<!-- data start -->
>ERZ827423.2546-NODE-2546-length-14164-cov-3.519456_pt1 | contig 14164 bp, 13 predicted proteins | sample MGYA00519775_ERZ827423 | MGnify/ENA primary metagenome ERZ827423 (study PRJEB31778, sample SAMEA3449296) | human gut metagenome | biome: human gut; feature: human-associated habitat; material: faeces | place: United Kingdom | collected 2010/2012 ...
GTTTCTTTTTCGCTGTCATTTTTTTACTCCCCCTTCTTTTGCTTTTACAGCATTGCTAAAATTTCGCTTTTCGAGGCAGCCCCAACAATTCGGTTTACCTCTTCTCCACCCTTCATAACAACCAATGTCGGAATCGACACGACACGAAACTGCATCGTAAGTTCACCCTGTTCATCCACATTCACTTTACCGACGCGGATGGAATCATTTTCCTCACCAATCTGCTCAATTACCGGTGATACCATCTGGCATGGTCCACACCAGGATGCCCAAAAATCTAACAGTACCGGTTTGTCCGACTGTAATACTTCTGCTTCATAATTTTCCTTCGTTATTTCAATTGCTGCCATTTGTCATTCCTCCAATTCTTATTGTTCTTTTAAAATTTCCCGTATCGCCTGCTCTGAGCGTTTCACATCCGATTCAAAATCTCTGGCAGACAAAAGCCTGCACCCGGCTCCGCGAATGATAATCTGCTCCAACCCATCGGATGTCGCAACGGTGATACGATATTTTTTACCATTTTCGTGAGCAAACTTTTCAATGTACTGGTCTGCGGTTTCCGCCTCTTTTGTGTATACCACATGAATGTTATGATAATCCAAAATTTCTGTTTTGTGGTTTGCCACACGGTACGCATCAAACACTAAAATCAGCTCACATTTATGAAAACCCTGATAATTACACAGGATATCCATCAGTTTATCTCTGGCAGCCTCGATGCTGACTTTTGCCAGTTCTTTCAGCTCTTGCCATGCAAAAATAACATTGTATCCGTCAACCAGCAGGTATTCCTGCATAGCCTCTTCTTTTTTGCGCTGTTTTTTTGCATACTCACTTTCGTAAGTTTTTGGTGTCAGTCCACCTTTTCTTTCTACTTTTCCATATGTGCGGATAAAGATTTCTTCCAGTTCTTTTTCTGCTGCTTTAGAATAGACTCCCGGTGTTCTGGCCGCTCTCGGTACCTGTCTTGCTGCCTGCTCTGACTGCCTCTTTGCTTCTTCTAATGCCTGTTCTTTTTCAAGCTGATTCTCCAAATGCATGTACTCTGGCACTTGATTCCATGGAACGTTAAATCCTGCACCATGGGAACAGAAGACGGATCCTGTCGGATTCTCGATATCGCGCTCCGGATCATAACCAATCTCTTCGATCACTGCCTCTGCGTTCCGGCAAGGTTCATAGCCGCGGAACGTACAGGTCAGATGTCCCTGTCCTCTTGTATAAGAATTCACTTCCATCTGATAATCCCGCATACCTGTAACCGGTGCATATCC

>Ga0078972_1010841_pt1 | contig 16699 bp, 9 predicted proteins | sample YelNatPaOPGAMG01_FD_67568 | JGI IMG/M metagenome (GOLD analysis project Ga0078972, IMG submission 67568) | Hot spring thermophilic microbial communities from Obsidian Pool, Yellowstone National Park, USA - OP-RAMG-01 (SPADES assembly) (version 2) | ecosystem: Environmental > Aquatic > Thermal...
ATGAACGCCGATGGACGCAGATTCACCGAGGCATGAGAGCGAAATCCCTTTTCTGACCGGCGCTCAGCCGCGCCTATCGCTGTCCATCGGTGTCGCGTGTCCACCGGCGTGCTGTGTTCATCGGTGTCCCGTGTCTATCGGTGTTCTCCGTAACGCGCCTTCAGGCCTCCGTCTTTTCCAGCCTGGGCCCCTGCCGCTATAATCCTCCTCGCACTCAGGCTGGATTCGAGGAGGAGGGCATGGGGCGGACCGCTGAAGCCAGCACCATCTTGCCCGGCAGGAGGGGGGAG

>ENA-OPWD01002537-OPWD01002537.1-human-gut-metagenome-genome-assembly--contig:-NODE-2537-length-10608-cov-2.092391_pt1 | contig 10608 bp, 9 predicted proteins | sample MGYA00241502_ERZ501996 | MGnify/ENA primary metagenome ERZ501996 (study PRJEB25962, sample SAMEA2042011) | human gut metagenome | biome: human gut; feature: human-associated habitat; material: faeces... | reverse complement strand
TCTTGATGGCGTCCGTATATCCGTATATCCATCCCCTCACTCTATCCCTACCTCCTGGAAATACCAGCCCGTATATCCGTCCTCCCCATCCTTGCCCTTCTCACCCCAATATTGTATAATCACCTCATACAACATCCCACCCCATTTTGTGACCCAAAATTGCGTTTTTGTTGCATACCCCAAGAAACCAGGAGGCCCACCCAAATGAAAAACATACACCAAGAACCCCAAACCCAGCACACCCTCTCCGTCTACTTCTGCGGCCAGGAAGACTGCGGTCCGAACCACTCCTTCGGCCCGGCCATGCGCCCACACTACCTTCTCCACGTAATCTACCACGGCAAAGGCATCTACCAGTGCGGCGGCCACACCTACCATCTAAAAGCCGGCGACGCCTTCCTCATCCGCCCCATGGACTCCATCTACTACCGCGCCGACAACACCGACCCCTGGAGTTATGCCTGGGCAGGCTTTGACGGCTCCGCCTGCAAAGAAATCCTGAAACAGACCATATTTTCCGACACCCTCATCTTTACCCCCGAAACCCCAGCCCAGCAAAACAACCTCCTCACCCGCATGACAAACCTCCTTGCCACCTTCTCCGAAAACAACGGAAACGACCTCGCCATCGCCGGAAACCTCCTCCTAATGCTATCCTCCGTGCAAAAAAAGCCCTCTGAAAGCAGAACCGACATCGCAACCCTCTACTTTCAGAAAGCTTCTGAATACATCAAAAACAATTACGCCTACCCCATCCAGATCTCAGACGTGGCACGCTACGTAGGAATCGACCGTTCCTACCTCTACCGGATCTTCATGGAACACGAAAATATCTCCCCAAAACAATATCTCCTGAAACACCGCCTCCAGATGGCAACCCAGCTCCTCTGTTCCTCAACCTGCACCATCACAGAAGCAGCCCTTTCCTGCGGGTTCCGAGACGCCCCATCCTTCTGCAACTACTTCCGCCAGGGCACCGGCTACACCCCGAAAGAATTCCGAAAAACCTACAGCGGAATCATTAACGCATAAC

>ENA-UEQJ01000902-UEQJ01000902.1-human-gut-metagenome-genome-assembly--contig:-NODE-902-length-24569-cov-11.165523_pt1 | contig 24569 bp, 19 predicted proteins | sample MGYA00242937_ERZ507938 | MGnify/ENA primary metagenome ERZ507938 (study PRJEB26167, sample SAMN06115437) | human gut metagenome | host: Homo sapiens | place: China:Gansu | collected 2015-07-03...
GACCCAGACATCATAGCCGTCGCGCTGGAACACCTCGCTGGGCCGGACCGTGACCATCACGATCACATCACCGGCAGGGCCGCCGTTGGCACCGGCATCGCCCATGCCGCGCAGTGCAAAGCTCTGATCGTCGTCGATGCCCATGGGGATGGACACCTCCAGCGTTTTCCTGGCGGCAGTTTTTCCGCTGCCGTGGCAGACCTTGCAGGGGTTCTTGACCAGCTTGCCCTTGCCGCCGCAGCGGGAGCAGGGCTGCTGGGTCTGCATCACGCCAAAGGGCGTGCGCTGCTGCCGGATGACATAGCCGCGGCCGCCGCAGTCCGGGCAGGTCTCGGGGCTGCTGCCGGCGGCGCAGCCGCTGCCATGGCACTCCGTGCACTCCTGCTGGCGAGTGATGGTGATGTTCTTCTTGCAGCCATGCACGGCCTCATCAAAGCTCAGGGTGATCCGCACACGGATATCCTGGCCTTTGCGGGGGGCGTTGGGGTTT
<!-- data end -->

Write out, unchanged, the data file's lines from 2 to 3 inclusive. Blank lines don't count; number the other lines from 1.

GTTTCTTTTTCGCTGTCATTTTTTTACTCCCCCTTCTTTTGCTTTTACAGCATTGCTAAAATTTCGCTTTTCGAGGCAGCCCCAACAATTCGGTTTACCTCTTCTCCACCCTTCATAACAACCAATGTCGGAATCGACACGACACGAAACTGCATCGTAAGTTCACCCTGTTCATCCACATTCACTTTACCGACGCGGATGGAATCATTTTCCTCACCAATCTGCTCAATTACCGGTGATACCATCTGGCATGGTCCACACCAGGATGCCCAAAAATCTAACAGTACCGGTTTGTCCGACTGTAATACTTCTGCTTCATAATTTTCCTTCGTTATTTCAATTGCTGCCATTTGTCATTCCTCCAATTCTTATTGTTCTTTTAAAATTTCCCGTATCGCCTGCTCTGAGCGTTTCACATCCGATTCAAAATCTCTGGCAGACAAAAGCCTGCACCCGGCTCCGCGAATGATAATCTGCTCCAACCCATCGGATGTCGCAACGGTGATACGATATTTTTTACCATTTTCGTGAGCAAACTTTTCAATGTACTGGTCTGCGGTTTCCGCCTCTTTTGTGTATACCACATGAATGTTATGATAATCCAAAATTTCTGTTTTGTGGTTTGCCACACGGTACGCATCAAACACTAAAATCAGCTCACATTTATGAAAACCCTGATAATTACACAGGATATCCATCAGTTTATCTCTGGCAGCCTCGATGCTGACTTTTGCCAGTTCTTTCAGCTCTTGCCATGCAAAAATAACATTGTATCCGTCAACCAGCAGGTATTCCTGCATAGCCTCTTCTTTTTTGCGCTGTTTTTTTGCATACTCACTTTCGTAAGTTTTTGGTGTCAGTCCACCTTTTCTTTCTACTTTTCCATATGTGCGGATAAAGATTTCTTCCAGTTCTTTTTCTGCTGCTTTAGAATAGACTCCCGGTGTTCTGGCCGCTCTCGGTACCTGTCTTGCTGCCTGCTCTGACTGCCTCTTTGCTTCTTCTAATGCCTGTTCTTTTTCAAGCTGATTCTCCAAATGCATGTACTCTGGCACTTGATTCCATGGAACGTTAAATCCTGCACCATGGGAACAGAAGACGGATCCTGTCGGATTCTCGATATCGCGCTCCGGATCATAACCAATCTCTTCGATCACTGCCTCTGCGTTCCGGCAAGGTTCATAGCCGCGGAACGTACAGGTCAGATGTCCCTGTCCTCTTGTATAAGAATTCACTTCCATCTGATAATCCCGCATACCTGTAACCGGTGCATATCC

>Ga0078972_1010841_pt1 | contig 16699 bp, 9 predicted proteins | sample YelNatPaOPGAMG01_FD_67568 | JGI IMG/M metagenome (GOLD analysis project Ga0078972, IMG submission 67568) | Hot spring thermophilic microbial communities from Obsidian Pool, Yellowstone National Park, USA - OP-RAMG-01 (SPADES assembly) (version 2) | ecosystem: Environmental > Aquatic > Thermal...